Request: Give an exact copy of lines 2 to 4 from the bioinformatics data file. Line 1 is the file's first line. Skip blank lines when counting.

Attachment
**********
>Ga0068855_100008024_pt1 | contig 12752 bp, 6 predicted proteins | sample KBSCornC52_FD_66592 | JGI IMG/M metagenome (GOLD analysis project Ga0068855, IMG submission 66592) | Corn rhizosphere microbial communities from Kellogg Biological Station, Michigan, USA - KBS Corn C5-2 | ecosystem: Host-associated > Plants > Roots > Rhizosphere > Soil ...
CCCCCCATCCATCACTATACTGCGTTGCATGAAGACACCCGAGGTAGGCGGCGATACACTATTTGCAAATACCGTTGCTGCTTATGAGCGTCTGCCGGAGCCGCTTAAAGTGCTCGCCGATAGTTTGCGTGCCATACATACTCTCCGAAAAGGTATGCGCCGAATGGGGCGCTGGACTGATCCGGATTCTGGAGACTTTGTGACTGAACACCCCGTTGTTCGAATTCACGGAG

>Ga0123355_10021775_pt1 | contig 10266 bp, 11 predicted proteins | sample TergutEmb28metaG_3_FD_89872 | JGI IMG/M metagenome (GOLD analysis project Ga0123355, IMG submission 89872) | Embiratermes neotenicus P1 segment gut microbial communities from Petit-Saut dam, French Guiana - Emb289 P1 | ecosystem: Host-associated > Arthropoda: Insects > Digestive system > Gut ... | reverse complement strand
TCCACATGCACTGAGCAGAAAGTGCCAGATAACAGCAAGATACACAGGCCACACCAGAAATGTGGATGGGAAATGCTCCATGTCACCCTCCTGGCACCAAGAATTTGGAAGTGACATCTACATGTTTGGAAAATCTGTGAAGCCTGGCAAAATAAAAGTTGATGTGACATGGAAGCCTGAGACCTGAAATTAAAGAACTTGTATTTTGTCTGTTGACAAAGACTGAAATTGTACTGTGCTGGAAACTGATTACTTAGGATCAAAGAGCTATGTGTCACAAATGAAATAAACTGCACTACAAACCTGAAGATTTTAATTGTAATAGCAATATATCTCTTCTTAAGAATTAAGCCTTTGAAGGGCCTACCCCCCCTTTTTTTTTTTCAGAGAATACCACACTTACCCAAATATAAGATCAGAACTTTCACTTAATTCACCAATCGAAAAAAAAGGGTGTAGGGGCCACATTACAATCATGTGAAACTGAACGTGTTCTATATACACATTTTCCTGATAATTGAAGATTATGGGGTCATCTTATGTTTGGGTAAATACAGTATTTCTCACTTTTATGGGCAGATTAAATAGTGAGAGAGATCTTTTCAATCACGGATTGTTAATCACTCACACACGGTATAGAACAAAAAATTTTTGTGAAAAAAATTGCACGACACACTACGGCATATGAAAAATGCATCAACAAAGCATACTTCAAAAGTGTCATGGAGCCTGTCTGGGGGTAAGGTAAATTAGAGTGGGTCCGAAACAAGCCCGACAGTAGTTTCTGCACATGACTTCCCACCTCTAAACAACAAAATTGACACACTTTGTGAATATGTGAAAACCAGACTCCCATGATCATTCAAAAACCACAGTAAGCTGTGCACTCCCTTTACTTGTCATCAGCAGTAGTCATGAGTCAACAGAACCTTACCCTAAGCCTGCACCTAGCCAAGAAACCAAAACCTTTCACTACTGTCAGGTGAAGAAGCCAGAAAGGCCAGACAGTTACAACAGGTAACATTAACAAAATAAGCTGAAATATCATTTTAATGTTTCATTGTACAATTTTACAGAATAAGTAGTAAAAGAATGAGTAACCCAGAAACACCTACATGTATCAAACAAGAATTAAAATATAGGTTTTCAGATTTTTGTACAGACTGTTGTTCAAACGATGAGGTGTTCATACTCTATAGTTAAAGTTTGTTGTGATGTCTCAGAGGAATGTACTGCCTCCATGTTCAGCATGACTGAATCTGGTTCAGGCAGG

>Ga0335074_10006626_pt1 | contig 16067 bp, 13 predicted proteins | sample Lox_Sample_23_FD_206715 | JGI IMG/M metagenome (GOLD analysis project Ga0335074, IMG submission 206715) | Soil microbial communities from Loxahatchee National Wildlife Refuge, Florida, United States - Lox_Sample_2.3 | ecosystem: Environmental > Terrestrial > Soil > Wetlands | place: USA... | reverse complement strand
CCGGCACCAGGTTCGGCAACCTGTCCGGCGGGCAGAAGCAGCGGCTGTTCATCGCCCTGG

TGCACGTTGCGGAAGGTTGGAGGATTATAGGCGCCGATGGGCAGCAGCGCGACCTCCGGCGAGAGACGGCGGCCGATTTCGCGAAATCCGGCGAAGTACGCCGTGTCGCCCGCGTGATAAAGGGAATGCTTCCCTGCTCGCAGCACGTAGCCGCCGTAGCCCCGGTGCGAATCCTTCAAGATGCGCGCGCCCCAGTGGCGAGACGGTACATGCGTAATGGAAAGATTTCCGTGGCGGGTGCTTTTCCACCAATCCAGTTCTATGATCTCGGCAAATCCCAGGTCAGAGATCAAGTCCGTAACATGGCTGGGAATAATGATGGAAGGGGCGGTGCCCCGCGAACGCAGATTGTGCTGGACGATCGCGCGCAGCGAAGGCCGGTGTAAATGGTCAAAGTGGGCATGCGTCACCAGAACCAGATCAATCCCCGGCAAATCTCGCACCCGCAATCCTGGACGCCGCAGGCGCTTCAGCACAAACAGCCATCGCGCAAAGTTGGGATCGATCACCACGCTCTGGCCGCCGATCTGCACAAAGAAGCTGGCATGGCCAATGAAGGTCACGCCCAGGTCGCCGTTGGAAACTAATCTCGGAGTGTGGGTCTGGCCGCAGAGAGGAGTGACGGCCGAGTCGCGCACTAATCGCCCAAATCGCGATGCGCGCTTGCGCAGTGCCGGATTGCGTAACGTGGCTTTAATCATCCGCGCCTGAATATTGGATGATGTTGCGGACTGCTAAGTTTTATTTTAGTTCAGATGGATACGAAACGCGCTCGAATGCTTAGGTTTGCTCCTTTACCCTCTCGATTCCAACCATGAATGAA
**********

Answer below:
CCCCCCATCCATCACTATACTGCGTTGCATGAAGACACCCGAGGTAGGCGGCGATACACTATTTGCAAATACCGTTGCTGCTTATGAGCGTCTGCCGGAGCCGCTTAAAGTGCTCGCCGATAGTTTGCGTGCCATACATACTCTCCGAAAAGGTATGCGCCGAATGGGGCGCTGGACTGATCCGGATTCTGGAGACTTTGTGACTGAACACCCCGTTGTTCGAATTCACGGAG

>Ga0123355_10021775_pt1 | contig 10266 bp, 11 predicted proteins | sample TergutEmb28metaG_3_FD_89872 | JGI IMG/M metagenome (GOLD analysis project Ga0123355, IMG submission 89872) | Embiratermes neotenicus P1 segment gut microbial communities from Petit-Saut dam, French Guiana - Emb289 P1 | ecosystem: Host-associated > Arthropoda: Insects > Digestive system > Gut ... | reverse complement strand
TCCACATGCACTGAGCAGAAAGTGCCAGATAACAGCAAGATACACAGGCCACACCAGAAATGTGGATGGGAAATGCTCCATGTCACCCTCCTGGCACCAAGAATTTGGAAGTGACATCTACATGTTTGGAAAATCTGTGAAGCCTGGCAAAATAAAAGTTGATGTGACATGGAAGCCTGAGACCTGAAATTAAAGAACTTGTATTTTGTCTGTTGACAAAGACTGAAATTGTACTGTGCTGGAAACTGATTACTTAGGATCAAAGAGCTATGTGTCACAAATGAAATAAACTGCACTACAAACCTGAAGATTTTAATTGTAATAGCAATATATCTCTTCTTAAGAATTAAGCCTTTGAAGGGCCTACCCCCCCTTTTTTTTTTTCAGAGAATACCACACTTACCCAAATATAAGATCAGAACTTTCACTTAATTCACCAATCGAAAAAAAAGGGTGTAGGGGCCACATTACAATCATGTGAAACTGAACGTGTTCTATATACACATTTTCCTGATAATTGAAGATTATGGGGTCATCTTATGTTTGGGTAAATACAGTATTTCTCACTTTTATGGGCAGATTAAATAGTGAGAGAGATCTTTTCAATCACGGATTGTTAATCACTCACACACGGTATAGAACAAAAAATTTTTGTGAAAAAAATTGCACGACACACTACGGCATATGAAAAATGCATCAACAAAGCATACTTCAAAAGTGTCATGGAGCCTGTCTGGGGGTAAGGTAAATTAGAGTGGGTCCGAAACAAGCCCGACAGTAGTTTCTGCACATGACTTCCCACCTCTAAACAACAAAATTGACACACTTTGTGAATATGTGAAAACCAGACTCCCATGATCATTCAAAAACCACAGTAAGCTGTGCACTCCCTTTACTTGTCATCAGCAGTAGTCATGAGTCAACAGAACCTTACCCTAAGCCTGCACCTAGCCAAGAAACCAAAACCTTTCACTACTGTCAGGTGAAGAAGCCAGAAAGGCCAGACAGTTACAACAGGTAACATTAACAAAATAAGCTGAAATATCATTTTAATGTTTCATTGTACAATTTTACAGAATAAGTAGTAAAAGAATGAGTAACCCAGAAACACCTACATGTATCAAACAAGAATTAAAATATAGGTTTTCAGATTTTTGTACAGACTGTTGTTCAAACGATGAGGTGTTCATACTCTATAGTTAAAGTTTGTTGTGATGTCTCAGAGGAATGTACTGCCTCCATGTTCAGCATGACTGAATCTGGTTCAGGCAGG